A couple of Saturday mornings ago the family was lounging in bed. Kaelyn was reading some books and Kelly and I were trying to see if there was anything on television that could occupy our attention. After three or four cycles of flipping through the channels, we noticed Stephen Baldwin in a movie.
Believe it or not, this was enough to stop us in our tracks.
Besides his well-known born-again Christian lifestyle, the only exposure we had with the youngest Baldwin was his stint on Celebrity Apprentice. His appearance in the Trump's reality show [and, yes, I will DVR the newest edition of the show as I find it train-wreck-like fascinating] made us wonder how this guy can claim to have an acting career. Since The Usual Suspects was carried by an amazing script and Kevin Spacey, and since we missed out on Bio-Dome [or did we?], Kel and I decided to give this movie a try.
It took as a commercial break to determine what we were watching. It was actually on the Sci-Fi channel, a 2007 movie entitled: Stan Lee's The Harpies. If you are unfamiliar with Stan Lee [you probably have a life], he is the creator of such iconic comic book characters as Spider-Man, The Incredible Hulk and the Fantastic Four. So you'd have to figure that even if Baldwin didn't have the acting chops, a Stan Lee script could redeem the film, right?
No. Not at all. In fact, I would have to nominate this as one of the worst movies ever.
Yet even though the blessing of digital cable provides us with almost 150 channels of entertainment, Kelly and I chose to watch the entire flick. We could not look away. It was so horrendously bad that it was thoroughly compelling. Do you doubt me? Feast on these clips from the movie here and here and become a believer.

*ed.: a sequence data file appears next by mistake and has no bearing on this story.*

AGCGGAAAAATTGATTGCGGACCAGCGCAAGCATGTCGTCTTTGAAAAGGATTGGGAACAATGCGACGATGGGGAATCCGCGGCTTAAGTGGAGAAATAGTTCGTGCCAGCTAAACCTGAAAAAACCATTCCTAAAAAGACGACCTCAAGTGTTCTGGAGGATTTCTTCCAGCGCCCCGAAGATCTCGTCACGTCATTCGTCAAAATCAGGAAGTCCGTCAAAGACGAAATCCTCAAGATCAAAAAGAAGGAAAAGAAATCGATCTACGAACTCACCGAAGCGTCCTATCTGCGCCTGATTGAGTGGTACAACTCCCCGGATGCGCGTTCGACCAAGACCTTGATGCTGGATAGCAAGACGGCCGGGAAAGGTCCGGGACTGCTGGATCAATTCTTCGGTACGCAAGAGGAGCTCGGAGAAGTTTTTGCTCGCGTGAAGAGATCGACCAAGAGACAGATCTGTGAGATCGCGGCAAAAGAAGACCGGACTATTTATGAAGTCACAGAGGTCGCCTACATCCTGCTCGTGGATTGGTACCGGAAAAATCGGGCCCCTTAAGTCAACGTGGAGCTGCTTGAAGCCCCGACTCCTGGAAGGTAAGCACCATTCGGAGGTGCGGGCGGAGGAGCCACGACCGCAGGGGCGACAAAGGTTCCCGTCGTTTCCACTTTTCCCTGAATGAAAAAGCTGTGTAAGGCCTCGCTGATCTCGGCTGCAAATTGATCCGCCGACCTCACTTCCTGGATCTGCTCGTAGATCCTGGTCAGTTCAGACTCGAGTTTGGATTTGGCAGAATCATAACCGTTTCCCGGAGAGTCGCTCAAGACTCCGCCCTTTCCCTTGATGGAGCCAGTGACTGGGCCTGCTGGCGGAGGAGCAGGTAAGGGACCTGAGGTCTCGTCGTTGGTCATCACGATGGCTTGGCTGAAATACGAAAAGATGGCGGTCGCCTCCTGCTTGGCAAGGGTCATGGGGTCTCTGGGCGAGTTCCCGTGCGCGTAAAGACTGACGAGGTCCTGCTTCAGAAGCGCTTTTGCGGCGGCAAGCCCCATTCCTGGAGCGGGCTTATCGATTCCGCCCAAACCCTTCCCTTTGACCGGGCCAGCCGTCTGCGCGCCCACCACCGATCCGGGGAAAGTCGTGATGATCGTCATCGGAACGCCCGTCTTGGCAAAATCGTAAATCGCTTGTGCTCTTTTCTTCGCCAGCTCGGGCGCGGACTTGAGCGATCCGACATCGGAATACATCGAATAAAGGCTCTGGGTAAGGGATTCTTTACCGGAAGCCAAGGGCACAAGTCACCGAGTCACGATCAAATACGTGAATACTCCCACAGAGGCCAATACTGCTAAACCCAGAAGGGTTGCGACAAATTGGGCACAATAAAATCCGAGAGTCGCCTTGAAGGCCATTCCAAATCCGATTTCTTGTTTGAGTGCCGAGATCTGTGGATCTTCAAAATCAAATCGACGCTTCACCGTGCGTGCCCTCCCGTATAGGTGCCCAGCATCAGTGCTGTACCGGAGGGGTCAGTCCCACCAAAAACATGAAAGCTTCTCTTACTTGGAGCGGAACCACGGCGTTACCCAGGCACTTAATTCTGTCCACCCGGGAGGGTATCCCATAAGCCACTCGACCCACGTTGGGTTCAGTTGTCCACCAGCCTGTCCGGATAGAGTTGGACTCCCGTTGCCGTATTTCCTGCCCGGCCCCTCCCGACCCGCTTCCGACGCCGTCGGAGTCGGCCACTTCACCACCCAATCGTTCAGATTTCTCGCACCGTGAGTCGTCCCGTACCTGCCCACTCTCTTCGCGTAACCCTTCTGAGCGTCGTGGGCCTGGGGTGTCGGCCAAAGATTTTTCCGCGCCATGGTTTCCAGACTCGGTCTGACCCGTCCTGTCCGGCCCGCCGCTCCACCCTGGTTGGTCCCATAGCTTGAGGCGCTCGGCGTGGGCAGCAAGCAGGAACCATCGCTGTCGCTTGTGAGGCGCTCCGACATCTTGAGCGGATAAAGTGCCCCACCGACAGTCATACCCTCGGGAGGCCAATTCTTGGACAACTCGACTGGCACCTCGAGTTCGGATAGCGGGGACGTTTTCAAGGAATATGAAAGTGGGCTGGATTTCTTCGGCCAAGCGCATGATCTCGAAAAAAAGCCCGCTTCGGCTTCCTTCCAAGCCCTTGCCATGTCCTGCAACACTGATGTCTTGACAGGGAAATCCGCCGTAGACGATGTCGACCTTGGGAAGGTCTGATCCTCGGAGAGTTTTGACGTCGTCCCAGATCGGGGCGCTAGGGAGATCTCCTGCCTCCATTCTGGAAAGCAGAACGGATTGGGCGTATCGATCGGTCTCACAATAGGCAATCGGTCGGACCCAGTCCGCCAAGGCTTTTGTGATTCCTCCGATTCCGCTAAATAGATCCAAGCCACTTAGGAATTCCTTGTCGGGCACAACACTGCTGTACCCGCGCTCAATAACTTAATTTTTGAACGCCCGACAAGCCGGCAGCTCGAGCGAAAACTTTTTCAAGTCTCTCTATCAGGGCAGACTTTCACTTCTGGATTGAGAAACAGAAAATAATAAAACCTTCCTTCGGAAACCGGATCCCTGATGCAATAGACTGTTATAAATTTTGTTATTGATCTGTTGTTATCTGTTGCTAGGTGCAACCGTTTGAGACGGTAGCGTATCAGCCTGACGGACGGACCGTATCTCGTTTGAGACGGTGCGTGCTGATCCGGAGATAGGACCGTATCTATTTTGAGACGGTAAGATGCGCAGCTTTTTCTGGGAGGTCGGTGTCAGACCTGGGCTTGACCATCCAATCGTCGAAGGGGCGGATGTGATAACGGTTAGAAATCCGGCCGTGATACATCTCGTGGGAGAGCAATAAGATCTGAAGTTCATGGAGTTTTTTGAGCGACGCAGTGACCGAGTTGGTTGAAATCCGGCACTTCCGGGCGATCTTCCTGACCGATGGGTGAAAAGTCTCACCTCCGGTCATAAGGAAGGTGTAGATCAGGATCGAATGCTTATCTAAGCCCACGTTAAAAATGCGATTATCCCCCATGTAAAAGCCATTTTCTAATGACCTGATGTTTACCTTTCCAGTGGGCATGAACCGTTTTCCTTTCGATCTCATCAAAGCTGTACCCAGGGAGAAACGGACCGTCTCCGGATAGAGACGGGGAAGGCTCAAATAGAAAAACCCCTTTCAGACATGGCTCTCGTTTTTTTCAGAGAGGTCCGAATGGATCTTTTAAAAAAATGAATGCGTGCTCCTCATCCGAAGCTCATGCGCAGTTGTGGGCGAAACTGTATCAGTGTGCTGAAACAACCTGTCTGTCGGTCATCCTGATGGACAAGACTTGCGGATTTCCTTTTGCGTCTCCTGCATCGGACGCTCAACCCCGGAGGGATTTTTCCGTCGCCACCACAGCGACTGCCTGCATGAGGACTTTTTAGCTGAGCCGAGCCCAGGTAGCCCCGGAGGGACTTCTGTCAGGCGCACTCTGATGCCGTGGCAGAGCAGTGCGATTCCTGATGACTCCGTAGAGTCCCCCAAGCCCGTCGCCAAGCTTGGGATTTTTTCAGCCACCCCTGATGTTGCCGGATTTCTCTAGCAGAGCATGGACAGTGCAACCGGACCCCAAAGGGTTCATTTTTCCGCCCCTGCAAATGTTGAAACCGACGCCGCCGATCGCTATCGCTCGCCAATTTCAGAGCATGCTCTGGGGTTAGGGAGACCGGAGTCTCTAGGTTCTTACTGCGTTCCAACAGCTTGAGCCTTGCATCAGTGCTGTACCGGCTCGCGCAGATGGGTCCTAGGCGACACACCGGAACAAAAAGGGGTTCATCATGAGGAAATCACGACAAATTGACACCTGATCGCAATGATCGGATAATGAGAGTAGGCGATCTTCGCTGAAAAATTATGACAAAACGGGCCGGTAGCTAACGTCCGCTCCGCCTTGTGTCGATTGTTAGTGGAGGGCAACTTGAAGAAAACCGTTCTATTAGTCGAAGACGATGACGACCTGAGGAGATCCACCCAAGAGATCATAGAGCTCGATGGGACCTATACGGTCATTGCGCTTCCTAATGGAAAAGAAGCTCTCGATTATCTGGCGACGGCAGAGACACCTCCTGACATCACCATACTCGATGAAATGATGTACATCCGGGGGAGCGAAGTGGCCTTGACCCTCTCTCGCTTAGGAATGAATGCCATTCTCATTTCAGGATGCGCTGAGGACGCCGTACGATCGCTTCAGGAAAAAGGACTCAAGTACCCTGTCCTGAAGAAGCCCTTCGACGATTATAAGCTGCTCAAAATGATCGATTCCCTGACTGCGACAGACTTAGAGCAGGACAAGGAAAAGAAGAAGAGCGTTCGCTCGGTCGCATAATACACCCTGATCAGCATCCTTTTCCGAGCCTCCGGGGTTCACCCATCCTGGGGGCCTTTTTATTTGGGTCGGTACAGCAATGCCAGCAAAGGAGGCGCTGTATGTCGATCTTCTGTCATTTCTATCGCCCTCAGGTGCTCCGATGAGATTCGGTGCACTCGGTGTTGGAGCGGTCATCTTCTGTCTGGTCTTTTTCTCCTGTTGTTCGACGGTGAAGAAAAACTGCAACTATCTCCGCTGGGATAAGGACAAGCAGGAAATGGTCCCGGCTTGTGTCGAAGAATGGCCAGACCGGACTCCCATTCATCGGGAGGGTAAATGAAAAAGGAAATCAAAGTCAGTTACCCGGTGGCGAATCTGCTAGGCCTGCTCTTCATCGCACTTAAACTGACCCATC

It reeks of a rip-off of Bruce Campbell's Army of Darkness, as Baldwin's security officer character is teleported back to the mythological Middle Ages. He has access to a pistol and sawed-off shotgun, which he wields in a way that testifies to his unfamiliarity with firearms. His goal: to get back to the future. Of course, along the way, he's forced to fight an evil overlord and his harpies, which are described by someone somewhere [sorry, no citation] as flying Amy Winehouses. SPOILER ALERT: he makes it back and wins the girl.
While the CGI is painful to watch, the constant overacting by the cast and underacting by Baldwin overpower the lack of technology. Seriously, I've seen middle school plays that contain better dramatization. In short: it has everything needed to be deemed the worst movie ever, especially as it was somehow created to be a serious film.
Enticed? The block out 90 minutes of your life and watch it on Japanese YouTube here. I'm sure the subtitles could get annoying, but the quality of this movie's presentation will naturally cause them to fall by the wayside. I'd be delighted to hear from others who have seen this cinematographic masterpiece.